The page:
[News] Blackwater in Iraq: Killing for Profit

Anti-Imperialist News news at freedomarchives.org
Thu Oct 11 13:56:54 EDT 2007


October 11, 2007

Blackwater in Iraq

Killing for Profit


The words "Support Our Troops" stain the rear bumpers of thousands of 
cars. The slogan, however, conceals a more pernicious demand: 
"Support Our Mercenaries." Yes, in Iraq, the 
mercenaries--euphemistically called "paid contractors"--outnumber US 
troops, 180,000 to 160,000. These contractors do more than provide 
armed security for US personnel. They do chores that previously 
belonged to regular army staff.

Private security companies employ for high pay former US soldiers, 
ex-kidnappers and torturers from Pinochet's secret police, death 
squad heavies from a variety of Central and South American countries 
and a few leftover South African apartheid thugs as well. The 
companies collect billions from US taxpayers. A typical U.S. soldier 
serving in Iraq makes about: $57 a day. The estimated daily take for 
a Blackwater security guard there runs between $500- $600. (FACING 
SOUTH A News and Politics Report Sept. 26, 2007)

Imagine a scene in the corporate boardroom of Whitepiss Security 
Inc., a typical contractor with the Pentagon located in Upper South 
Carolina. The Chief executive, a former Special Forces veteran who 
was friends with Timothy McVey, and a diehard supporter of the 
Confederacy cause, refuses to use the word "North." This descendent 
of the slave holding Col. Beauregard Fathorn gleefully counts his 
profits derived from providing "security" in Iraq. Then he shares his 
thoughts with fellow executives: "The Eyerack War," he says, "has 
become the most beautiful thing that has happened to this country 
since the glorious attack at Fort Sumter. It has awakened us from the 
sloth of peace and prosperity brought about by the treasonous Clinton 

In 1997, a former Navy Seal from a rich family figured out how to 
sell violence and enhance his wealth. Blackwater on its webpage 
disguises both its greed and its murderous intent by referring to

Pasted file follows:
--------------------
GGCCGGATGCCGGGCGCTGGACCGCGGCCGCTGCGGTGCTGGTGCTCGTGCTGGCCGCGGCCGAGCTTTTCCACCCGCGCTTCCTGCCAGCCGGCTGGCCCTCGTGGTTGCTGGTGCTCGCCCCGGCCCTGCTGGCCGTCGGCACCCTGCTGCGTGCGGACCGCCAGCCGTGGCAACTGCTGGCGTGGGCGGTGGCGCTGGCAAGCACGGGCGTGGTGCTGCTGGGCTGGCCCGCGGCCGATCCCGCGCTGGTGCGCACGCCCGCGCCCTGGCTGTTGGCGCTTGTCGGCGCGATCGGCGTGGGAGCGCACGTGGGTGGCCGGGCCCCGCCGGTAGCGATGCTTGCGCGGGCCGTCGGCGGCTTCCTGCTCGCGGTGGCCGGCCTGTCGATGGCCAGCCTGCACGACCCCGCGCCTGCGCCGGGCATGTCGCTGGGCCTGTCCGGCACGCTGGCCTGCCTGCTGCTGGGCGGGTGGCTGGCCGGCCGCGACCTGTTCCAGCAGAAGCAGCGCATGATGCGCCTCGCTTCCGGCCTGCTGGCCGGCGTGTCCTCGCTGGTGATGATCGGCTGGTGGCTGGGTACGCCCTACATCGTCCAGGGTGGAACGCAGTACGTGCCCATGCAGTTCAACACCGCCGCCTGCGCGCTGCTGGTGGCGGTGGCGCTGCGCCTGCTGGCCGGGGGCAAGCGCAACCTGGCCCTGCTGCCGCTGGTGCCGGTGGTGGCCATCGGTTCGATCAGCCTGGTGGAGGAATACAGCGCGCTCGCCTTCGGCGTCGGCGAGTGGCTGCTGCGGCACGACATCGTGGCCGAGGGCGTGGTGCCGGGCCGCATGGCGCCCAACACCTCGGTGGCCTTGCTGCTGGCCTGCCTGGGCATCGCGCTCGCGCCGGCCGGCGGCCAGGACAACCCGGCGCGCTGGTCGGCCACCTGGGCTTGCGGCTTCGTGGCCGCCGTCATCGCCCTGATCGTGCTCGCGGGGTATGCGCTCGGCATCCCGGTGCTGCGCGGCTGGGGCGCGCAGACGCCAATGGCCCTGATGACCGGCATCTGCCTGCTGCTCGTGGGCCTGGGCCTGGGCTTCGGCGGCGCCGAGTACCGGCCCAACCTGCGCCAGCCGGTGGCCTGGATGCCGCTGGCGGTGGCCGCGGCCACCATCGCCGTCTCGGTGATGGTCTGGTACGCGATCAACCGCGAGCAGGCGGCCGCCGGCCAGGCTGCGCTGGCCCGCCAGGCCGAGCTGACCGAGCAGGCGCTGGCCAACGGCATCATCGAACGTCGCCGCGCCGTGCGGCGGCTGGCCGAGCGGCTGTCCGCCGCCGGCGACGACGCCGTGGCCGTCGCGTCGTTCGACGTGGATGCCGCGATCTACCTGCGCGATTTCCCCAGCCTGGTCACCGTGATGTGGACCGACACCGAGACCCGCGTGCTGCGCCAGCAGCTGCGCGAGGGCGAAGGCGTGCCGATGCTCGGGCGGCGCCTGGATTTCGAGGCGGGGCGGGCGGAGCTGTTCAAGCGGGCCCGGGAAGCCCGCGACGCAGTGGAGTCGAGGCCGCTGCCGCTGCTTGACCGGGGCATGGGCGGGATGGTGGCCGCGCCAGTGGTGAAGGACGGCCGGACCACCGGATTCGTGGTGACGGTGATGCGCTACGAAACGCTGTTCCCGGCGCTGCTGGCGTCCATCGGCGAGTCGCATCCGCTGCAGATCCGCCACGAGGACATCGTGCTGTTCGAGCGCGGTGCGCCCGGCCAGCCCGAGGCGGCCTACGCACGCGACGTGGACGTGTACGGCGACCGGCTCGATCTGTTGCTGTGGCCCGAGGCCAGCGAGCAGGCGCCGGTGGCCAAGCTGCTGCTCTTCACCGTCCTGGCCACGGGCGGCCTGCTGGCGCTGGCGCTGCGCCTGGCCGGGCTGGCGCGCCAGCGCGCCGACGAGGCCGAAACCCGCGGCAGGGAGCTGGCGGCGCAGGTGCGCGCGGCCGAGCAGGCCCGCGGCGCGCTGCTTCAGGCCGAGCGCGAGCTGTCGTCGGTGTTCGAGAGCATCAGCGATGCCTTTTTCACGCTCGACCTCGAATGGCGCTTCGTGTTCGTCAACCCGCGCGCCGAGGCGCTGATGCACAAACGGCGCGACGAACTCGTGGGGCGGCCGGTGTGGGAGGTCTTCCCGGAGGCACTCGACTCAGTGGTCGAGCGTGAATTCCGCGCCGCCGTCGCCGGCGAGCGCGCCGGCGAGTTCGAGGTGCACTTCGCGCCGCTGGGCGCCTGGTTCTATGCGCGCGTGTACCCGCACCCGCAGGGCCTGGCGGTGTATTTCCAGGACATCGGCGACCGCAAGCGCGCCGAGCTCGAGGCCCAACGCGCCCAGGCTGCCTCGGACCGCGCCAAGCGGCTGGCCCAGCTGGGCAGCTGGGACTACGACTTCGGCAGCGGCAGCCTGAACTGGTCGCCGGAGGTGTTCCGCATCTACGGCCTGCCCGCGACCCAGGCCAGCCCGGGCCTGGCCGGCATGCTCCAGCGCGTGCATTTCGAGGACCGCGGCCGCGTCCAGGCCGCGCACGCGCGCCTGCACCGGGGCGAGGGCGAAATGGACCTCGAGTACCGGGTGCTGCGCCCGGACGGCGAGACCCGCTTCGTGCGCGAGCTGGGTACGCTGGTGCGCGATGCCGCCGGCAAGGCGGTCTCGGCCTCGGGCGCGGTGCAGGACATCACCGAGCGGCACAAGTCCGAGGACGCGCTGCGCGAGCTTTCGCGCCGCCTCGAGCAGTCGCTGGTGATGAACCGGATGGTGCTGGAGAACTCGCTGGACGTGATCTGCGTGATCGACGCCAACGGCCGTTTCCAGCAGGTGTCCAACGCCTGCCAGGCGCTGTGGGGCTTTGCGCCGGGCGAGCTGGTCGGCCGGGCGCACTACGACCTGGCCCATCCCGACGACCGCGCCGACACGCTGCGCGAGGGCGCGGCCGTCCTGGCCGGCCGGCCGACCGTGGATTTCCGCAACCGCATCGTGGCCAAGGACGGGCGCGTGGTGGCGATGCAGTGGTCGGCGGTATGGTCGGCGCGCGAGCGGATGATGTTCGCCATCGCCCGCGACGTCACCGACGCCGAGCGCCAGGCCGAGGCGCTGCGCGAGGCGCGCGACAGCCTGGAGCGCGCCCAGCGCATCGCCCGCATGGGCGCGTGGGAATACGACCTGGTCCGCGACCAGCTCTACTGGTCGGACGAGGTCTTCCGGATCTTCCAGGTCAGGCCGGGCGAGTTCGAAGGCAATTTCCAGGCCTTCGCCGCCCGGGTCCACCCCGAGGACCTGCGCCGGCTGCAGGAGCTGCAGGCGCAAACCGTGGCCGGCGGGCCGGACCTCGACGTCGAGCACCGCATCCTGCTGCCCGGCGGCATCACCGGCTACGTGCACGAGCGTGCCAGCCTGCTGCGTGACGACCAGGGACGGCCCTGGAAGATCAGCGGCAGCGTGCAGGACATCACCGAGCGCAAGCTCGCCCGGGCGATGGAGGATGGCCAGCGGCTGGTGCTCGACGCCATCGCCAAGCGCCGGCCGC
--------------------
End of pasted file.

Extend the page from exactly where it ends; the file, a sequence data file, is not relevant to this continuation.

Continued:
"understanding of the need for innovative, flexible training and 
operational solutions to support security and peace, and freedom and 
democracy everywhere." CEO and founder Eric Prince believed "the 
military and law enforcement establishments would require additional 
capacity to train fully our brave men and women in and out of uniform 
to the standards required to keep our country secure."

The Website advertises "not simply a 'private security company.' "We 
are a professional military, law enforcement, security, peacekeeping, 
and stability operations firm who provides turnkey solutions. We 
assist with the development of national and global security policies 
and military transformation plans. We can train, equip and deploy 
public safety and military professionals, build live-fire 
indoor/outdoor ranges, MOUT facilities and shoot houses, create 
ground and aviation operations and logistics support packages, 
develop and execute canine solutions for patrol and explosive 
detection, and can design and build facilities both domestically and 
in austere environments abroad." One could easily read this as an 
appeal to Congress to direct the entire military budget away from the 
Pentagon and toward Blackwater? Indeed, Prince has donated $200,000 
to the Republican Party. (FACING SOUTH)

Coincidentally, Blackwater ranks first among 140 private security 
contractors in Iraq. And its employees have killed more Iraqis than 
its rivals. (NY Times September 27) The estimated worth of its 
contracts there runs about $300 million. Why not? Blackwater 
advertises itself as "the most responsive, cost-effective means of 
affecting the strategic balance in support of security and peace, and 
freedom and democracy everywhere." Indeed, mercenaries have become 
"the fastest-growing industry in the global economy." The Independent 
quotes Peter Singer, a security analyst with the Brookings 
Institution in Washington, who calculated that "security contractors" 
make more than $120 billion annually. They have operations in at 
least 50 countries. "The rate of growth in the security industry has 
been phenomenal," says Deborah Avant, a professor of political 
science at UCLA. The single largest spur to this boom is the conflict 
in Iraq."
The Los Angeles Times estimated the number of employees belonging to 
US military contractors in Iraq at 182,000, 22,000 more than the 
160,000 US troops there. 21,000 are US citizens. As of July 1, more 
than 1000 of these "contractors had died; almost 12,000 were wounded. 
(Reuters July 4, 2007)

Scrutiny for this privatized violence came about because of the